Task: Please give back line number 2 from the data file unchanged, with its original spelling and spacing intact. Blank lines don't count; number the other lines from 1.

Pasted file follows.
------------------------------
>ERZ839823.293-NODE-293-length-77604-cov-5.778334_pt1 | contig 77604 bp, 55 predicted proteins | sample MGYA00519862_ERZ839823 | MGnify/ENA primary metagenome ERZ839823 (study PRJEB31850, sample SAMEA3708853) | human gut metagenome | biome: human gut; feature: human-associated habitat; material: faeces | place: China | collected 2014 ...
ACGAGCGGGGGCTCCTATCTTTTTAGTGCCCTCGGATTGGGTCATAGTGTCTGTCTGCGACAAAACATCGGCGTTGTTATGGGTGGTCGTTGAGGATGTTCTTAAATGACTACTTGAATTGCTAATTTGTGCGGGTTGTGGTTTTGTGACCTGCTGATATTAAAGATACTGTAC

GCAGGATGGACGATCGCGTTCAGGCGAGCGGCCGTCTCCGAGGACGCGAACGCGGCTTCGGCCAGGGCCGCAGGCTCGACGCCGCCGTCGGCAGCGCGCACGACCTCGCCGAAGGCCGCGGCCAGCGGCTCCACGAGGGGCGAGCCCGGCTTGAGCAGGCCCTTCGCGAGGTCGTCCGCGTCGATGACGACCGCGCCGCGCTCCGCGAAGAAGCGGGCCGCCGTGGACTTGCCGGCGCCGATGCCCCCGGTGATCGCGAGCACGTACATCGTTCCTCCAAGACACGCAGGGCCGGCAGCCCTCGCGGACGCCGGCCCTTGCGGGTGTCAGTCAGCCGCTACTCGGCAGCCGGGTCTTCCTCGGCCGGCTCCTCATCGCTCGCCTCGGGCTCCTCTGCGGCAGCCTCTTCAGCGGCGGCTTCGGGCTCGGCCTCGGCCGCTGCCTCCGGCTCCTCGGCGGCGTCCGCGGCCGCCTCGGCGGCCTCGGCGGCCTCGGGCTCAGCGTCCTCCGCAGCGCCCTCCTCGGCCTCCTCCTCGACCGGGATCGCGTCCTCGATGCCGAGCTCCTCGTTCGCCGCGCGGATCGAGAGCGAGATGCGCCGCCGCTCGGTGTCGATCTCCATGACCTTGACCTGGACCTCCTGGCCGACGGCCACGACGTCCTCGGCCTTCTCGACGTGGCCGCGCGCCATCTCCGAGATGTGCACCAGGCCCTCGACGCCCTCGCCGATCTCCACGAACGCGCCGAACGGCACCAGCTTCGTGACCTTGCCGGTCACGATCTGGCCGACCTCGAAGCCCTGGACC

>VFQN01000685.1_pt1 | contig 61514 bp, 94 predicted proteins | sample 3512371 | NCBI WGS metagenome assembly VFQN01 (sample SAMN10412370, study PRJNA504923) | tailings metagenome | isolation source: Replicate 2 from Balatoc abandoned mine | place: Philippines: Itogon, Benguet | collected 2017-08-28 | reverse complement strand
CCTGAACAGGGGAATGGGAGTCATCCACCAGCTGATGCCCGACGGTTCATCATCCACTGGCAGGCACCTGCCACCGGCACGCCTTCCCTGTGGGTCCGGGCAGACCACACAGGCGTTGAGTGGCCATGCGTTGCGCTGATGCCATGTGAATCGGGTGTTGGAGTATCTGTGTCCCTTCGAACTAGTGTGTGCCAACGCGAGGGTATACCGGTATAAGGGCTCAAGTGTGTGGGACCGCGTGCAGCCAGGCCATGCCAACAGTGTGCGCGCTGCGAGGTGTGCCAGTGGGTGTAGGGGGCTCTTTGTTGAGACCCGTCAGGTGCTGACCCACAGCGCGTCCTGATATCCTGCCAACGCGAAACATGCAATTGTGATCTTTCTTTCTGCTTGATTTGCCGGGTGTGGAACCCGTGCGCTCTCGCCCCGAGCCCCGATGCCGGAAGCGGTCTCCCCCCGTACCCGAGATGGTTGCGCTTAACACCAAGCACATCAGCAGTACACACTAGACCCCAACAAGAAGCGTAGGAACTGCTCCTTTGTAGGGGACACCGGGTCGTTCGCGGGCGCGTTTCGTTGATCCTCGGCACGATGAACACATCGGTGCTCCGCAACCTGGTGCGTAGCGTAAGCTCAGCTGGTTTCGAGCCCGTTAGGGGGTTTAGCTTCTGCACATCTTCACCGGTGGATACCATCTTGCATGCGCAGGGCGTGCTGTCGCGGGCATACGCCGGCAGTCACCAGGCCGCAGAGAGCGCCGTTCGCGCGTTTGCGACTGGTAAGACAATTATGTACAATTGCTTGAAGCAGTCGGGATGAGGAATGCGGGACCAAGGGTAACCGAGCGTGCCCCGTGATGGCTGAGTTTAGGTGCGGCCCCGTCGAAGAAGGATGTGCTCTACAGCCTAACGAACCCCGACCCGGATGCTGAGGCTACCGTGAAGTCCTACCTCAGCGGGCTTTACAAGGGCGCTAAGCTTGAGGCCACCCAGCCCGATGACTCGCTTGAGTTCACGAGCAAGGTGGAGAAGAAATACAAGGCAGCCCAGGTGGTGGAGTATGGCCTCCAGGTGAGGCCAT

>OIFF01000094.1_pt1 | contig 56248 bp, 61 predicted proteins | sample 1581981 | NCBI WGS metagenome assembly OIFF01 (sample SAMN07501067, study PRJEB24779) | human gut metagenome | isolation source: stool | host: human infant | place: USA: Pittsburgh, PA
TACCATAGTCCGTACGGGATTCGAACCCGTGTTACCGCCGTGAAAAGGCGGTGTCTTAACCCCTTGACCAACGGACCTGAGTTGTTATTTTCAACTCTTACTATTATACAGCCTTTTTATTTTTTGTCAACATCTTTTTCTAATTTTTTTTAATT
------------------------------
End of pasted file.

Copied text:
ACGAGCGGGGGCTCCTATCTTTTTAGTGCCCTCGGATTGGGTCATAGTGTCTGTCTGCGACAAAACATCGGCGTTGTTATGGGTGGTCGTTGAGGATGTTCTTAAATGACTACTTGAATTGCTAATTTGTGCGGGTTGTGGTTTTGTGACCTGCTGATATTAAAGATACTGTAC